I recently reposted an article from my old blog. In that article, I discuss the idea that teaching students about something is not the same as promoting it and I gave the example that learning about Winston Churchill may cause you to be more critical of him than you might be by just absorbing a view from popular culture.
There are two controversies in Australian education that might benefit from being examined in this way. Recently, there has been a furore about the Safe Schools program; an issue that links more broadly to the issue of sex education. This bubbles along at the same time that students in government schools are being exposed to a religious instruction programme implemented by advocates of faith groups rather than teachers.
It is absolutely critical that students get good sex education. As a science teacher who isn’t particularly squeamish, I’ve often been called upon to teach sex education throughout my career. The concern of conservative politicians that sex education promotes early sexual encounters is both ludicrous and besides the point. Sex is an important area of life that children should have a right to know about.
Teachers carefully and sensitively deliver sex education courses that teach about pregnancy, sexually transmitted disease and issues of sexuality, as well as answering students questions along the way. As an assistant headteacher in London, I used to teach a group of a Year 8 boys about sex in their personal, social and health education session. The rule was that nobody was allowed to personalise anything; no stories about themselves or other individuals and no personal questions. And there was a box on a side table where students could post questions anonymously.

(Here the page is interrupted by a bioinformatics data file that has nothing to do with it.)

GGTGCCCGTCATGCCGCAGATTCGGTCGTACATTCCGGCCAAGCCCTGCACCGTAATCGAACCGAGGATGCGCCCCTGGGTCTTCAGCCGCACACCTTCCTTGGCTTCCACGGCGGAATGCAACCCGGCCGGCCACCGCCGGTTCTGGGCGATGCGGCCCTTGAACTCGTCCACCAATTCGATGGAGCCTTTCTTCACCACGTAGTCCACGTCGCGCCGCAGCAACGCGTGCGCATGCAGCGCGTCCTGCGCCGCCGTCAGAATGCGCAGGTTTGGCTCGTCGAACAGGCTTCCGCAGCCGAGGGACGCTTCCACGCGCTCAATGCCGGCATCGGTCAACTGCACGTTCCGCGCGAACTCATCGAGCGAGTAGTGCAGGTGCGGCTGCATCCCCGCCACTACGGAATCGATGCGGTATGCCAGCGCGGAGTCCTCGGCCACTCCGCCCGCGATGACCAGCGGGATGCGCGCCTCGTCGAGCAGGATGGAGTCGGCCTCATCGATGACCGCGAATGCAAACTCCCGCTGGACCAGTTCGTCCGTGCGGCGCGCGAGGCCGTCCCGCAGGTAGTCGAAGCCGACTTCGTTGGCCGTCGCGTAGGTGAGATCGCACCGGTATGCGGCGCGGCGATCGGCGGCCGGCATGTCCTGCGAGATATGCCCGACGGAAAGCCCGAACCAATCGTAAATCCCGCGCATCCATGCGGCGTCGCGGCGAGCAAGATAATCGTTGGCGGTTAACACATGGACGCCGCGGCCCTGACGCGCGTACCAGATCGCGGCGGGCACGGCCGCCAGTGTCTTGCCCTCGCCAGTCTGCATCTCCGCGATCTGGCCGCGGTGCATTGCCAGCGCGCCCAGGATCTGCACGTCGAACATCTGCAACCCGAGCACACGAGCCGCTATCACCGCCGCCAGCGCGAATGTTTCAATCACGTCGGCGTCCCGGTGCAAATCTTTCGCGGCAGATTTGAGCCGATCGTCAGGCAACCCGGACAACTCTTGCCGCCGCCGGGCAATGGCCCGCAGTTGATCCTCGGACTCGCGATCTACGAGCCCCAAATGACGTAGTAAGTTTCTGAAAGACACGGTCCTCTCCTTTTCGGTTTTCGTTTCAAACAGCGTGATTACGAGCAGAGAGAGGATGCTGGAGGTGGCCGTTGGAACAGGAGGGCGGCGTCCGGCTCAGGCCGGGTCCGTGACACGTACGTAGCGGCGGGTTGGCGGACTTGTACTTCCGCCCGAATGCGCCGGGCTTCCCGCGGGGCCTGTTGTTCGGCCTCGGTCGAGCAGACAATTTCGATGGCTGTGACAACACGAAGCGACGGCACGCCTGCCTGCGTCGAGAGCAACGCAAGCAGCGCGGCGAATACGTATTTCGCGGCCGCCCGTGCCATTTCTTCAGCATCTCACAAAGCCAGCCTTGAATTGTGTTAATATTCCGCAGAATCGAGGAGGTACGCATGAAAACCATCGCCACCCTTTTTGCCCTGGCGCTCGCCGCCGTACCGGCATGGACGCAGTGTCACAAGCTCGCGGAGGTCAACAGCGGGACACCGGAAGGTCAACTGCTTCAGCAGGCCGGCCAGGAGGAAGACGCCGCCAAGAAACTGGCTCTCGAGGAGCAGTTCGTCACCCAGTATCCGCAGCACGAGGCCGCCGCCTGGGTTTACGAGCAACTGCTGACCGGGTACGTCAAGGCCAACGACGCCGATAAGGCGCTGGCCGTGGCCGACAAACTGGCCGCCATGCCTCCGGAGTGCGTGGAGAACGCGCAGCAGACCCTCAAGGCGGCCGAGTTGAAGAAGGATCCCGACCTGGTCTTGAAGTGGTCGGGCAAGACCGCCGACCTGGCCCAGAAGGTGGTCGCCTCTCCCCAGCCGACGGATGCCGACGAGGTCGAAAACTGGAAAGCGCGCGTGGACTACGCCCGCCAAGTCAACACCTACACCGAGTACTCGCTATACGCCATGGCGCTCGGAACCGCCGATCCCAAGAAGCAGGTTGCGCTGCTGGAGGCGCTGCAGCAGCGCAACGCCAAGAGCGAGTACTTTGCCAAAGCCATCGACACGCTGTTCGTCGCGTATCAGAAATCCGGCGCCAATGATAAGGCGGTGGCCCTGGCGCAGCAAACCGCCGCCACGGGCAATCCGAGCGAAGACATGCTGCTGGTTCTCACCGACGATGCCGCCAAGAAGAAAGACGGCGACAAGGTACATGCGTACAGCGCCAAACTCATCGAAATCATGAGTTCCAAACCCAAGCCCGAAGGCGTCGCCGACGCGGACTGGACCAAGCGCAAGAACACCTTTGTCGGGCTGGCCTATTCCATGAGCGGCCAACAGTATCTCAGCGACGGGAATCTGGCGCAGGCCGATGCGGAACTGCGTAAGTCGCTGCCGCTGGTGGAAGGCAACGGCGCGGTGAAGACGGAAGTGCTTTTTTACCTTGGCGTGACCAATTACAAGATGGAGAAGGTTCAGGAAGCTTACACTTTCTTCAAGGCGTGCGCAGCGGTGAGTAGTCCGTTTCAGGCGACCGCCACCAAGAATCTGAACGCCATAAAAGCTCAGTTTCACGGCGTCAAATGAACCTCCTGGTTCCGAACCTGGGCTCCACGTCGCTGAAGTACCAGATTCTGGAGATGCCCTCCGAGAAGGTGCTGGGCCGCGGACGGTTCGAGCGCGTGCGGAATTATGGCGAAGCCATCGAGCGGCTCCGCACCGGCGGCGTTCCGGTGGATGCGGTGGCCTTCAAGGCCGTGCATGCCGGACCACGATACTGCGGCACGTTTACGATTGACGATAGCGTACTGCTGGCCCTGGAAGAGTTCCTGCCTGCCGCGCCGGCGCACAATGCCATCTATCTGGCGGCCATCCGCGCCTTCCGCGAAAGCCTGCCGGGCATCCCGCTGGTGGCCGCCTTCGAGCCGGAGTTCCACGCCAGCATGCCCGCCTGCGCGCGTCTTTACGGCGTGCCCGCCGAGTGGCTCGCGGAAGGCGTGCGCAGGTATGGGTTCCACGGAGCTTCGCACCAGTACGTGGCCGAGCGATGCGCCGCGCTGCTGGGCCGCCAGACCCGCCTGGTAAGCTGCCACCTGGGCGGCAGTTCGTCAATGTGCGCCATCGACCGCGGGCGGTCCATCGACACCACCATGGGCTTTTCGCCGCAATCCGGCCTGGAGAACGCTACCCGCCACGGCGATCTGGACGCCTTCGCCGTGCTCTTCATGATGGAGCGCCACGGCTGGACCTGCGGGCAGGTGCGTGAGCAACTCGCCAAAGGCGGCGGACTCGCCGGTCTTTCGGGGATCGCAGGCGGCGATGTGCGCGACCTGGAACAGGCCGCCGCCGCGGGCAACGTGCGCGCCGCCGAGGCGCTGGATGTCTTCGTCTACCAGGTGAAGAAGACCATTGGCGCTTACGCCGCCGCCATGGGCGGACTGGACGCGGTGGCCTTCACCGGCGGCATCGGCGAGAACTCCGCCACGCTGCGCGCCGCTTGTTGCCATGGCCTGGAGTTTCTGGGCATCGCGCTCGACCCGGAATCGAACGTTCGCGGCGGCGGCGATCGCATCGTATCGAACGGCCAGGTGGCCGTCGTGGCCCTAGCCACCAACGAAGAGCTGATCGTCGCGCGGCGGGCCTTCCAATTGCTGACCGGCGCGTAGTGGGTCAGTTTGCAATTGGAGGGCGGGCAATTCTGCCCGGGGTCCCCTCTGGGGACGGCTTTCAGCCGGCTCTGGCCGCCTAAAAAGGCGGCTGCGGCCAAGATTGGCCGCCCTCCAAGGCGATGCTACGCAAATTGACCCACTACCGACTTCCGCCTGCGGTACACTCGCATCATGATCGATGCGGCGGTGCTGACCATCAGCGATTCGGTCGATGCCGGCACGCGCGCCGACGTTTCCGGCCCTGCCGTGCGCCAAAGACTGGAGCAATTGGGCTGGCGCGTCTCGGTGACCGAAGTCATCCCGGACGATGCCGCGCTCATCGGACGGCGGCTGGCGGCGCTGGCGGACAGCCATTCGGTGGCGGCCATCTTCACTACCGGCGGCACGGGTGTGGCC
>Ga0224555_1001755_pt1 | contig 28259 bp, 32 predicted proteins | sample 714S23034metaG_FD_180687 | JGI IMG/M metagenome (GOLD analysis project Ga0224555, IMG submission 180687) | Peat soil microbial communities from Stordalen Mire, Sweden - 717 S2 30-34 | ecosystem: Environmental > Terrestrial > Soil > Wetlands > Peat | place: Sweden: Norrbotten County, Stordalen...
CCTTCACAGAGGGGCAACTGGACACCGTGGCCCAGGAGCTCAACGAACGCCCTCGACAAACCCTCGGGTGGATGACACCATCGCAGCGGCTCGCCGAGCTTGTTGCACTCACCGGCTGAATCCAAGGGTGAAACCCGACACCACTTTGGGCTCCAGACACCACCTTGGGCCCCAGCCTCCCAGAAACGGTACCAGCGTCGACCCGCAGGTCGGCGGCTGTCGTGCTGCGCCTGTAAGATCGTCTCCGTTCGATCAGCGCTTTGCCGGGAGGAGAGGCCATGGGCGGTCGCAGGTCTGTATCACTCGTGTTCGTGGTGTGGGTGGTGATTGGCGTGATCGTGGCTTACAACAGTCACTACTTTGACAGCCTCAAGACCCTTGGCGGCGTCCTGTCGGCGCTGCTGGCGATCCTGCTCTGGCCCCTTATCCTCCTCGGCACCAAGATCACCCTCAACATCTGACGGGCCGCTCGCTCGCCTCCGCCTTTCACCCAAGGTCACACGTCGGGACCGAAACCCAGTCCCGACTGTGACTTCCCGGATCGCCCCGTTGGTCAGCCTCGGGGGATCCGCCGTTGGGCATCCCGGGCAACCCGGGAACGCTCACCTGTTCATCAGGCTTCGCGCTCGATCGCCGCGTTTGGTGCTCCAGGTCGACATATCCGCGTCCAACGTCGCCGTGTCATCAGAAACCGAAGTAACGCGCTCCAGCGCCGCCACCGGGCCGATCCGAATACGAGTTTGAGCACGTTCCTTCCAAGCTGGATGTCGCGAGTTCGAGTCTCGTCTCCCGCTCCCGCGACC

There is a pressing need for sex education. Parents often aren’t well informed – in fact it is the children of parents who would wish to withdraw them from sex education that I am most worried about and this is a good reason to make it compulsory in state schools. And, like it or not, children will be exposed to pornography and this represents a twisted and often disrespectful view of sexual relationships. At least sex education can do something to redress the balance.
When I taught in the U.K., I assumed that the model of religious education that I encountered there was the norm. Indeed it was the kind that I had as a child. It can be delivered badly, of course; lots of colouring-in or making posters. However, the principle is sound. The purpose is to learn about the world’s major religions, what adherents believe and how they express their faith.
In a connected world and in a society where many faiths coexist, it is essential that children have a basic understanding of the beliefs of others. Not only does it serve this more instrumental purpose but it also gives some background knowledge that helps interpret current and historical events. It is at the core of the core knowledge that children should be taught.
It is absurd that, in places of education where a premium is placed on thinking critically about ideas, we should have religious instruction taught by faith groups with an interest in promoting their particular religion and in growing it with young people. Parents may send their kids to faith groups outside of school time if they wish but the idea that government schools funded by taxpayer dollars should have anything to do with this is just bizarre.
End this nonsense now and replace it with proper religious education.